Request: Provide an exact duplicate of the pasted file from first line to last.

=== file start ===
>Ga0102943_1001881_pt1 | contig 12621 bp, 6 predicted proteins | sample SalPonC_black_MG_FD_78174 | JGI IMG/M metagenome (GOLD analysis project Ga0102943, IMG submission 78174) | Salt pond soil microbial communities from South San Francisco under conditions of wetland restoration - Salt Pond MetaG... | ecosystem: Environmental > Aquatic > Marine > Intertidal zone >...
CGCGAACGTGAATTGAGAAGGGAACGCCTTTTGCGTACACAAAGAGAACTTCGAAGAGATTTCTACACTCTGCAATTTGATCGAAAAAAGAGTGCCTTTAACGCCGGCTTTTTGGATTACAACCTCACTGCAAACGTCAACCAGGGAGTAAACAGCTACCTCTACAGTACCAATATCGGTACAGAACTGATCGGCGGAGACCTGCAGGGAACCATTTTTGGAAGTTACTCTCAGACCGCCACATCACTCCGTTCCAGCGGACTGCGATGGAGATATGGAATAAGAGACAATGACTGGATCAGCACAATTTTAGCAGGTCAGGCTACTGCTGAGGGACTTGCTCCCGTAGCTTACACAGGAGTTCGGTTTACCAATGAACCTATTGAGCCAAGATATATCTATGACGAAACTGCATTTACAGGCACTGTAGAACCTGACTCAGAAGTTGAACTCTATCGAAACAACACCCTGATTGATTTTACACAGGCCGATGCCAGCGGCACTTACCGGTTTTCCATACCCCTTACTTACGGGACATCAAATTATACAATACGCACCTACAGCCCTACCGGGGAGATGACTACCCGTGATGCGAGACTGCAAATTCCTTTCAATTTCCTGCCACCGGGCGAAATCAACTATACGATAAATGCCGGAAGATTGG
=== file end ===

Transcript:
>Ga0102943_1001881_pt1 | contig 12621 bp, 6 predicted proteins | sample SalPonC_black_MG_FD_78174 | JGI IMG/M metagenome (GOLD analysis project Ga0102943, IMG submission 78174) | Salt pond soil microbial communities from South San Francisco under conditions of wetland restoration - Salt Pond MetaG... | ecosystem: Environmental > Aquatic > Marine > Intertidal zone >...
CGCGAACGTGAATTGAGAAGGGAACGCCTTTTGCGTACACAAAGAGAACTTCGAAGAGATTTCTACACTCTGCAATTTGATCGAAAAAAGAGTGCCTTTAACGCCGGCTTTTTGGATTACAACCTCACTGCAAACGTCAACCAGGGAGTAAACAGCTACCTCTACAGTACCAATATCGGTACAGAACTGATCGGCGGAGACCTGCAGGGAACCATTTTTGGAAGTTACTCTCAGACCGCCACATCACTCCGTTCCAGCGGACTGCGATGGAGATATGGAATAAGAGACAATGACTGGATCAGCACAATTTTAGCAGGTCAGGCTACTGCTGAGGGACTTGCTCCCGTAGCTTACACAGGAGTTCGGTTTACCAATGAACCTATTGAGCCAAGATATATCTATGACGAAACTGCATTTACAGGCACTGTAGAACCTGACTCAGAAGTTGAACTCTATCGAAACAACACCCTGATTGATTTTACACAGGCCGATGCCAGCGGCACTTACCGGTTTTCCATACCCCTTACTTACGGGACATCAAATTATACAATACGCACCTACAGCCCTACCGGGGAGATGACTACCCGTGATGCGAGACTGCAAATTCCTTTCAATTTCCTGCCACCGGGCGAAATCAACTATACGATAAATGCCGGAAGATTGG